Public nakedness has been a sin since the Garden of Eden. That Satan has always tempted man to take his clothing off should be no surprise. Two of his avenues of temptation are served by immodest dress: lust of the flesh and lust of the eyes (1 John 2:15). Sexual sin does not begin in the bedroom, but in the boardroom. It starts with the eyes and ends in the flesh. God has always encouraged man to put on clothing. Lest we forget, it was God who became the first tailor and “made coats of skins, and clothed” Adam and Eve (Gen. 3:21). There is an interesting account in Matthew, Mark and Luke that seems to validate our proposition regarding clothing.
The following is from Luke 8:26-36:
And they arrived at the country of the Gadarenes, which is over against Galilee. And when he went forth to land, there met him out of the city a certain man, which had devils long time, and ware no clothes, neither abode in any house, but in the tombs. When he saw Jesus, he cried out, and fell down before him, and with a loud voice said, What have I to do with thee, Jesus, thou Son of God most high? I beseech thee, torment me not. (For he had commanded the unclean spirit to come out of the man. For oftentimes it had caught him: and he was kept bound with chains and in fetters; and he brake the bands, and was driven of the devil into the wilderness.) And Jesus asked him, saying, What is thy name? And he said, Legion: because many devils were entered into him. And they besought him that he would not command them to go out into the deep. And there was there an herd of many swine feeding on the mountain: and they besought him that he would suffer them to enter into them. And he suffered them. Then went the devils out of the man, and entered into the swine: and the herd ran violently down a steep place into the lake, and were choked. When they that fed them saw what was done, they fled, and went and told it in the city and in the country. Then they went out to see what was done; and came to Jesus, and found the man, out of whom the devils were departed, sitting at the feet of Jesus, clothed, and in his right mind: and they were afraid. They also which saw it told them by what means he that was possessed of the devils was healed.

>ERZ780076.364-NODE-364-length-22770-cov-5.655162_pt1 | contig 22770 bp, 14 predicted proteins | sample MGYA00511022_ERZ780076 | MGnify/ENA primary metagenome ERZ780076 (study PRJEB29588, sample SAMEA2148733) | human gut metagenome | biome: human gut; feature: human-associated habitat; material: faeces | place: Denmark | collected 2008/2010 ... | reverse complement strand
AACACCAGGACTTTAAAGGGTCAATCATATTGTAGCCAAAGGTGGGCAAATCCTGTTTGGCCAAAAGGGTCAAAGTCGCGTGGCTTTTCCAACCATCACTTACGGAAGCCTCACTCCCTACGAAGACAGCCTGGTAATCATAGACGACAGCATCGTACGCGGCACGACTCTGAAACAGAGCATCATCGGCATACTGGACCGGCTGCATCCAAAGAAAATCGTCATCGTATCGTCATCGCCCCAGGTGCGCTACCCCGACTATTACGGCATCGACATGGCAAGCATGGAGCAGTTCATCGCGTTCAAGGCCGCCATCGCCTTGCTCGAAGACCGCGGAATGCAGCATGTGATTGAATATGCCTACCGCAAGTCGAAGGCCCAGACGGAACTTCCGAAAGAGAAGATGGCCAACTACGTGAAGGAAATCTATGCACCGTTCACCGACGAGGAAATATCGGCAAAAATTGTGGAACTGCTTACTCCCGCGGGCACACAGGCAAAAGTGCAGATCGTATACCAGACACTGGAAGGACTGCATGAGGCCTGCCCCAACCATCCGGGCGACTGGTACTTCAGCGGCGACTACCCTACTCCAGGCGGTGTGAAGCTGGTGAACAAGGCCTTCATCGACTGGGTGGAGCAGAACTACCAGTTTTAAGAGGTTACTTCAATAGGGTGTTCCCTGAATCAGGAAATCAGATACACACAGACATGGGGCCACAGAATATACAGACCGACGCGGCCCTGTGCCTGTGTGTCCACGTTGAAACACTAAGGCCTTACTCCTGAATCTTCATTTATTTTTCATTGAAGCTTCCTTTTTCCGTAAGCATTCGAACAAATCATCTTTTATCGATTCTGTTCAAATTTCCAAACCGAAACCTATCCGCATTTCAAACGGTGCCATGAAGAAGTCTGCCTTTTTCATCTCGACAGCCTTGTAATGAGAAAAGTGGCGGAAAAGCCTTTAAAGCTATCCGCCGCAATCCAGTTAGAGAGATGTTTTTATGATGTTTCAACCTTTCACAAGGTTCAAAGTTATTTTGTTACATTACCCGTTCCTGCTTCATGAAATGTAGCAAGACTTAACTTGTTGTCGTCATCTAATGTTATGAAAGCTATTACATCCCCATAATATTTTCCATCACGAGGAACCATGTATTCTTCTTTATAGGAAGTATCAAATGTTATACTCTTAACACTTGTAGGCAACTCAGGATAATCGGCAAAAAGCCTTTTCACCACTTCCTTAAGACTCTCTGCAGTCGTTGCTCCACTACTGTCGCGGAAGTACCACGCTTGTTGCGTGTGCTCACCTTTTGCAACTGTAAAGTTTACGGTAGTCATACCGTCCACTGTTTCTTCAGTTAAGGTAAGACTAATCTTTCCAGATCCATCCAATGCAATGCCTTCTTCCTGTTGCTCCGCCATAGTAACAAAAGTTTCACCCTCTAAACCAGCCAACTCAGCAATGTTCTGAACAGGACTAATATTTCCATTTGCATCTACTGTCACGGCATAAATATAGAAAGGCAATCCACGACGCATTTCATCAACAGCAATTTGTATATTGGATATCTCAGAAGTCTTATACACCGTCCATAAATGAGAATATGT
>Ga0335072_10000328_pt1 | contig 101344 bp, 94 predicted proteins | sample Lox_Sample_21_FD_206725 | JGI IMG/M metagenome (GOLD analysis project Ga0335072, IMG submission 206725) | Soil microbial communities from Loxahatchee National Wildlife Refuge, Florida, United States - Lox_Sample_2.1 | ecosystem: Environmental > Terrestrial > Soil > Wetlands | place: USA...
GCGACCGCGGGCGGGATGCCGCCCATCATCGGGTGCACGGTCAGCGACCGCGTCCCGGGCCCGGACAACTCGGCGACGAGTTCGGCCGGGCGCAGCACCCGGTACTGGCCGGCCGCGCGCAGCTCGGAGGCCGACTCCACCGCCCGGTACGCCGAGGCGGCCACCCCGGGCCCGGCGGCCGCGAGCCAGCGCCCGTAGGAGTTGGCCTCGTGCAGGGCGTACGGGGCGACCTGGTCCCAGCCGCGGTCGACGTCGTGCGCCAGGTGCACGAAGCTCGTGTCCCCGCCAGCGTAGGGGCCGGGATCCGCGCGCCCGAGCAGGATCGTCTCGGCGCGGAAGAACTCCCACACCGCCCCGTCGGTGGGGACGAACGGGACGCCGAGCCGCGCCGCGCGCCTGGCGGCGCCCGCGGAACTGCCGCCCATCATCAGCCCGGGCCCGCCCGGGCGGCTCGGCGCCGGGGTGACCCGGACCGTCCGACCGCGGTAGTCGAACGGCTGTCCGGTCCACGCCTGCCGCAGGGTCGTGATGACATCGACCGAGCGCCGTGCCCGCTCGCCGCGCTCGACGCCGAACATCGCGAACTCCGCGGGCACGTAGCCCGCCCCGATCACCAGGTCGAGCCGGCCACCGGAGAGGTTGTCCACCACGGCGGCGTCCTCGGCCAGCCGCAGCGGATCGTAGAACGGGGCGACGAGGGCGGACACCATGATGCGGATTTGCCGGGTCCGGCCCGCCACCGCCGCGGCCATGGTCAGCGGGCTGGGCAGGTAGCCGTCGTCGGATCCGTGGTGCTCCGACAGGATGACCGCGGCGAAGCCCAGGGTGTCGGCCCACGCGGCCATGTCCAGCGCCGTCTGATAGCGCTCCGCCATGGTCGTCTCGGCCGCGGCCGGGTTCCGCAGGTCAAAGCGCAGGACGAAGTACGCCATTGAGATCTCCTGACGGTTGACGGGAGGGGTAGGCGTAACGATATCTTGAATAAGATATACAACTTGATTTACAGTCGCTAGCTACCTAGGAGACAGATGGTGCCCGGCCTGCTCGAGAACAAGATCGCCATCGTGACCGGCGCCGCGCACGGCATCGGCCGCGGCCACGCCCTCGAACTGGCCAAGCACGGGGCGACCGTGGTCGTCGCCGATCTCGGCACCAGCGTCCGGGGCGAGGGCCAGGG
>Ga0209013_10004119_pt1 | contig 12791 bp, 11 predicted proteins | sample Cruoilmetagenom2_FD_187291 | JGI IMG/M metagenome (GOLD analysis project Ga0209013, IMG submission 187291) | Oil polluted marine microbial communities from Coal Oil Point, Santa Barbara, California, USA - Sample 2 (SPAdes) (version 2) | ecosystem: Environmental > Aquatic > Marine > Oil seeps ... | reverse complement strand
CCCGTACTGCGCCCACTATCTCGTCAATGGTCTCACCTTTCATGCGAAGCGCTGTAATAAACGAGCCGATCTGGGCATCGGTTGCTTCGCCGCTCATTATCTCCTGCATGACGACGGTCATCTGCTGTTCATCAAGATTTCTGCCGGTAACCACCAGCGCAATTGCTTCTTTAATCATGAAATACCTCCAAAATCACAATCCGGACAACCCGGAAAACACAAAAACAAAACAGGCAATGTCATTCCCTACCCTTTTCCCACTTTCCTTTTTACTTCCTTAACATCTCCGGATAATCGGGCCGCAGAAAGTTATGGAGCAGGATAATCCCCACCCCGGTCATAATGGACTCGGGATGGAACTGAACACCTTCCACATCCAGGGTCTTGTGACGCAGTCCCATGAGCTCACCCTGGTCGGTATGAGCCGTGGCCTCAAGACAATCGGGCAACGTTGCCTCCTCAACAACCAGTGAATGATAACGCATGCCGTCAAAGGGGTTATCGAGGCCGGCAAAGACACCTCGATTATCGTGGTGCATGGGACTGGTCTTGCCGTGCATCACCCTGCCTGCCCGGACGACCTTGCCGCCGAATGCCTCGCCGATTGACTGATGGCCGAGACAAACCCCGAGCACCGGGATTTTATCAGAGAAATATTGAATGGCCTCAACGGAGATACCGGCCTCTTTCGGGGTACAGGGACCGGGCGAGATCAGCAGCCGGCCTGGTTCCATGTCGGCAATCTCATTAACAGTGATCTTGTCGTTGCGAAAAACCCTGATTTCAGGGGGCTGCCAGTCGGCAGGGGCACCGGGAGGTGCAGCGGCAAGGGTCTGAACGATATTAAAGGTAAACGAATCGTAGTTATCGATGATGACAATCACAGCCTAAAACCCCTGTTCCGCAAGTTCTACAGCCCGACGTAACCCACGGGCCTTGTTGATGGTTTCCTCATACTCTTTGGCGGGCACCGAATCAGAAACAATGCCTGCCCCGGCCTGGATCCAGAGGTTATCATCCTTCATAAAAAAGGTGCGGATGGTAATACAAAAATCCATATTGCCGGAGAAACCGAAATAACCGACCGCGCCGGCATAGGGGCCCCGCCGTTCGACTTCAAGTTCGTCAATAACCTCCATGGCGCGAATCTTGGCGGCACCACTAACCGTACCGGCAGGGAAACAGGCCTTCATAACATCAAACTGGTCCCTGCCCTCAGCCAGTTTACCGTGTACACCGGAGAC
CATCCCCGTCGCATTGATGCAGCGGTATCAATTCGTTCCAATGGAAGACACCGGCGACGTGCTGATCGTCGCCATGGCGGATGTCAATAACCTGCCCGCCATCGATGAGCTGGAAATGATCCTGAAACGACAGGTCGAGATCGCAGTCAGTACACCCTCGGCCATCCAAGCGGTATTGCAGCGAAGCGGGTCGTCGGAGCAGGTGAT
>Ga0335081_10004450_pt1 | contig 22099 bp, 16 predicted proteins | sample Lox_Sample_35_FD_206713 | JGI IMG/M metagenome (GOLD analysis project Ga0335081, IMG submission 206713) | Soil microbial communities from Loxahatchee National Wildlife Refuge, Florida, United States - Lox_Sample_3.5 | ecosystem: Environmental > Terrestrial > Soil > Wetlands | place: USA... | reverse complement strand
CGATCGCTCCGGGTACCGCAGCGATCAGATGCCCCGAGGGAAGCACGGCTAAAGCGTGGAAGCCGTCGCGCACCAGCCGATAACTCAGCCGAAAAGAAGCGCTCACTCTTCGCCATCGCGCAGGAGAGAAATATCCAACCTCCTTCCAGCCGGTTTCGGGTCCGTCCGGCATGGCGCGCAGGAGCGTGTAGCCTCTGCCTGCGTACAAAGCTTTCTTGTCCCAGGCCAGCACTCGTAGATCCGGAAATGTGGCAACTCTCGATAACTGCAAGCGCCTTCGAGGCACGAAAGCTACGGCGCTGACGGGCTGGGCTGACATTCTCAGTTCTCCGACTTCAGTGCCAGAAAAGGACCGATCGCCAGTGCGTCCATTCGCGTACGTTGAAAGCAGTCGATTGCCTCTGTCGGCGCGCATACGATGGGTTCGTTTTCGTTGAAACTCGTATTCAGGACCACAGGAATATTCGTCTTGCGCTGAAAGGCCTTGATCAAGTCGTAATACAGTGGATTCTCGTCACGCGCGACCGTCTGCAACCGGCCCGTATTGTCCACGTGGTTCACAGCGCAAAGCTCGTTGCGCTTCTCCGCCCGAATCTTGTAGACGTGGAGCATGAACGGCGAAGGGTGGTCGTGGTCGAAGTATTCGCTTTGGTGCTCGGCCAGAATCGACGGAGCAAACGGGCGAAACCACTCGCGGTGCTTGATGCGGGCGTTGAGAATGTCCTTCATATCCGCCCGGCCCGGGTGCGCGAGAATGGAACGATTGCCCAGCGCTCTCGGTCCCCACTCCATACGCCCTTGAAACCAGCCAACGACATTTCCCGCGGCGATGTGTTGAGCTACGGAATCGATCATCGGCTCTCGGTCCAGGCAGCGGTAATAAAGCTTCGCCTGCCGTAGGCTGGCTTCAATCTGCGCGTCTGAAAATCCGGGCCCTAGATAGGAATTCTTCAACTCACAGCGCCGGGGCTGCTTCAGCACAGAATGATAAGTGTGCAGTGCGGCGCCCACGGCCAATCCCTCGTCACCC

Why did the Holy Spirit direct Luke to include a description of the demonic man’s attire or lack thereof? Following this narrative, Luke mentions Jairus, a ruler of the synagogue, and his daughter, but the Holy Spirit says nothing about their attire (Luke 8:41-42). In the previous passages, we are introduced to Mary called Magdalene, Joanna the wife of Chuzza (Herod’s steward) and Susanna, and nothing is said about their clothing (Luke 8:2-3). Believing every word is inspired (2 Tim. 3:16) and that each word is used for a divine purpose, could we assume that the description of the demonic man’s attire show a connection between a man’s sanity and how he dresses?
There are two clear points about this account. First, when the man was possessed by Legion, he wore no clothes. Second, when Jesus suffered the demons to leave the man, he was clothed. Moreover, Luke adds, “and in his right mind….” Can we therefore conclude that the lack of clothing indicates a Satanic influence and sufficient clothing represents a godly influence? Our text seems to indicate strongly a connection between sin and insanity and the Savior and sanity. In Mark’s account, the Bible says, “And they come to Jesus, and see him that was possessed with the devil, and had the legion, sitting, and clothed, and in his right mind: and they were afraid” (Mark 5:15). When he was with Jesus, he was clothed. When he was with Satan, he was naked.
Regarding the nakedness of the demonic man, John Phillips wrote, “His nakedness was the badge of his condition, beyond all shame.” When people—sadly some Christians—walk around naked, is it not a reflection of their condition? Godly people do not want to be a stumbling block to others (Luke 17:1-3). They do not want to conform to the world (Rom. 12:2). They do not want to be a friend of the world (James 4:4). They want to be modest and profess godliness in what they wear (1 Tim. 2:9-10). Modest clothing is a badge of godliness. Nakedness is a badge of ungodliness.
When Peter saw the Lord, “he girt his fisher’s coat unto him, (for he was naked,) and did cast himself into the sea” (John 21:7). Peter was a spiritual man, who was in his right mind. He knew that even if he was going to approach the Lord on the beach of Tiberias, he needed to put on sufficient clothing. No matter where we go, what we do or who is watching, our clothing is a reflection of our Christianity. As we select our daily clothing, may we remember that we are also advertising our state of mind.